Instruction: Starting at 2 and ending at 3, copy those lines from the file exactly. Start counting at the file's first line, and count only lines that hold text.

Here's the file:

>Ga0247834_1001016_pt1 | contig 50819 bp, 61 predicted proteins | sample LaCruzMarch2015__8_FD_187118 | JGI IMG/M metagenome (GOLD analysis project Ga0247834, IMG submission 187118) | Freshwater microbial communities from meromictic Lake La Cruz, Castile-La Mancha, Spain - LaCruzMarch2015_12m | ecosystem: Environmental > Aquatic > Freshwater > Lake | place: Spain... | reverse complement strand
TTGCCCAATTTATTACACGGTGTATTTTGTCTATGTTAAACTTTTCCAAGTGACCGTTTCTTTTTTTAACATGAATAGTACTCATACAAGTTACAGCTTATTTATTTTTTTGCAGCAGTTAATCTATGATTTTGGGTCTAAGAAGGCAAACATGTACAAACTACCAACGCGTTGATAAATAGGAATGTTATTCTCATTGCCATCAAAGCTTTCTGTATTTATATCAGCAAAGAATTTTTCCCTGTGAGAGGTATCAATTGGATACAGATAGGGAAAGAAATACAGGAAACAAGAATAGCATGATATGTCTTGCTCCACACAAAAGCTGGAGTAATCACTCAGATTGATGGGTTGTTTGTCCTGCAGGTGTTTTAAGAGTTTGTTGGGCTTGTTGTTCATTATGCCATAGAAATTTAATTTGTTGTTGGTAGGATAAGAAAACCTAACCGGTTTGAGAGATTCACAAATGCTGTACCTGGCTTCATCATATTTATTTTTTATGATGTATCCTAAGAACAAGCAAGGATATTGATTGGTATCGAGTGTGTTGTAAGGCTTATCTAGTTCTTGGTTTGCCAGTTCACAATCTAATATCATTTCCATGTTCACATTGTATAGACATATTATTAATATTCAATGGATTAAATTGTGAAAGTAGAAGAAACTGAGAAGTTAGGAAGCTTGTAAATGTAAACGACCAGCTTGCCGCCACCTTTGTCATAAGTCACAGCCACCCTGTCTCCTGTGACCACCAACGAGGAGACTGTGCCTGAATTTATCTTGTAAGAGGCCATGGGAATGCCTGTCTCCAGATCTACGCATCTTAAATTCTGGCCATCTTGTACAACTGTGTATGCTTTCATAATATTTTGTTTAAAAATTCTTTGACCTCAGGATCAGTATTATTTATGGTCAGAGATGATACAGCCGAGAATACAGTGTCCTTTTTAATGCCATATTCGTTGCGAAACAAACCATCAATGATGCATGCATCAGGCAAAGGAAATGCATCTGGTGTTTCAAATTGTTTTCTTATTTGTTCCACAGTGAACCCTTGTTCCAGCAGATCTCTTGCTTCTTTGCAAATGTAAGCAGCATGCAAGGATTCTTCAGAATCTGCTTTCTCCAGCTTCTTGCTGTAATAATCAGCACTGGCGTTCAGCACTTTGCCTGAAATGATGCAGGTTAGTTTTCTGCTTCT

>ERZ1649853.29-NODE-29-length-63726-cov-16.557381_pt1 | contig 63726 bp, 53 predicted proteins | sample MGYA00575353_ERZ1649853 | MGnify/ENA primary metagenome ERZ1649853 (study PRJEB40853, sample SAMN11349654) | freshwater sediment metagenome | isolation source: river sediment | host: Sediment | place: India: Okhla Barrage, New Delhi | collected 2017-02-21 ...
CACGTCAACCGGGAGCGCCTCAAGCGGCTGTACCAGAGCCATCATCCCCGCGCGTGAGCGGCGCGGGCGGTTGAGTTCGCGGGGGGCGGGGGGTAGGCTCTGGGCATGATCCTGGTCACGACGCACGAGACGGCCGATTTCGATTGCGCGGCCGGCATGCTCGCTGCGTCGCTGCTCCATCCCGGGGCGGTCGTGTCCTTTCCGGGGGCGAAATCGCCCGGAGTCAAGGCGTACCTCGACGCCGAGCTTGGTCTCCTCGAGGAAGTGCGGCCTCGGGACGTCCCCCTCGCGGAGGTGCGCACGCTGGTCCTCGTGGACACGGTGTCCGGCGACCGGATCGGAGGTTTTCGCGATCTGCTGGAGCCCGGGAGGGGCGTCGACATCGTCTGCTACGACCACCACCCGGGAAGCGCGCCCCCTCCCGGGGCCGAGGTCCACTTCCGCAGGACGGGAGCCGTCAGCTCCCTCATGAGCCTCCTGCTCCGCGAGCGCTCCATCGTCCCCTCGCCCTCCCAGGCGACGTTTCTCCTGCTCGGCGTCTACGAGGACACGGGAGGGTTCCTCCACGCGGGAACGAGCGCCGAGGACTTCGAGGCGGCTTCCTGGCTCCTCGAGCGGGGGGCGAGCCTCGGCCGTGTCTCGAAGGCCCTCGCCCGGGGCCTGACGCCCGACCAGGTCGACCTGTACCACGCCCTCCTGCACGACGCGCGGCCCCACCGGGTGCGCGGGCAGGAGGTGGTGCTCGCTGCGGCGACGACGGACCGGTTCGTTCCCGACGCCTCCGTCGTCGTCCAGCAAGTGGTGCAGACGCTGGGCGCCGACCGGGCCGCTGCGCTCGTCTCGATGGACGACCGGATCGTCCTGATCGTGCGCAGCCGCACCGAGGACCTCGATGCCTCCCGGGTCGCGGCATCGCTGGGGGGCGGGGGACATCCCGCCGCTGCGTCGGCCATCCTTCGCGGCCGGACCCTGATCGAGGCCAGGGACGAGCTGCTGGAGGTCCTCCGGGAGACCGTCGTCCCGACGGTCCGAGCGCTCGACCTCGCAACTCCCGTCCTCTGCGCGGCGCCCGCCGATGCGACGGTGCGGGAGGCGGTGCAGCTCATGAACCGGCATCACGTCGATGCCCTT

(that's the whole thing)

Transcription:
TTGCCCAATTTATTACACGGTGTATTTTGTCTATGTTAAACTTTTCCAAGTGACCGTTTCTTTTTTTAACATGAATAGTACTCATACAAGTTACAGCTTATTTATTTTTTTGCAGCAGTTAATCTATGATTTTGGGTCTAAGAAGGCAAACATGTACAAACTACCAACGCGTTGATAAATAGGAATGTTATTCTCATTGCCATCAAAGCTTTCTGTATTTATATCAGCAAAGAATTTTTCCCTGTGAGAGGTATCAATTGGATACAGATAGGGAAAGAAATACAGGAAACAAGAATAGCATGATATGTCTTGCTCCACACAAAAGCTGGAGTAATCACTCAGATTGATGGGTTGTTTGTCCTGCAGGTGTTTTAAGAGTTTGTTGGGCTTGTTGTTCATTATGCCATAGAAATTTAATTTGTTGTTGGTAGGATAAGAAAACCTAACCGGTTTGAGAGATTCACAAATGCTGTACCTGGCTTCATCATATTTATTTTTTATGATGTATCCTAAGAACAAGCAAGGATATTGATTGGTATCGAGTGTGTTGTAAGGCTTATCTAGTTCTTGGTTTGCCAGTTCACAATCTAATATCATTTCCATGTTCACATTGTATAGACATATTATTAATATTCAATGGATTAAATTGTGAAAGTAGAAGAAACTGAGAAGTTAGGAAGCTTGTAAATGTAAACGACCAGCTTGCCGCCACCTTTGTCATAAGTCACAGCCACCCTGTCTCCTGTGACCACCAACGAGGAGACTGTGCCTGAATTTATCTTGTAAGAGGCCATGGGAATGCCTGTCTCCAGATCTACGCATCTTAAATTCTGGCCATCTTGTACAACTGTGTATGCTTTCATAATATTTTGTTTAAAAATTCTTTGACCTCAGGATCAGTATTATTTATGGTCAGAGATGATACAGCCGAGAATACAGTGTCCTTTTTAATGCCATATTCGTTGCGAAACAAACCATCAATGATGCATGCATCAGGCAAAGGAAATGCATCTGGTGTTTCAAATTGTTTTCTTATTTGTTCCACAGTGAACCCTTGTTCCAGCAGATCTCTTGCTTCTTTGCAAATGTAAGCAGCATGCAAGGATTCTTCAGAATCTGCTTTCTCCAGCTTCTTGCTGTAATAATCAGCACTGGCGTTCAGCACTTTGCCTGAAATGATGCAGGTTAGTTTTCTGCTTCT

>ERZ1649853.29-NODE-29-length-63726-cov-16.557381_pt1 | contig 63726 bp, 53 predicted proteins | sample MGYA00575353_ERZ1649853 | MGnify/ENA primary metagenome ERZ1649853 (study PRJEB40853, sample SAMN11349654) | freshwater sediment metagenome | isolation source: river sediment | host: Sediment | place: India: Okhla Barrage, New Delhi | collected 2017-02-21 ...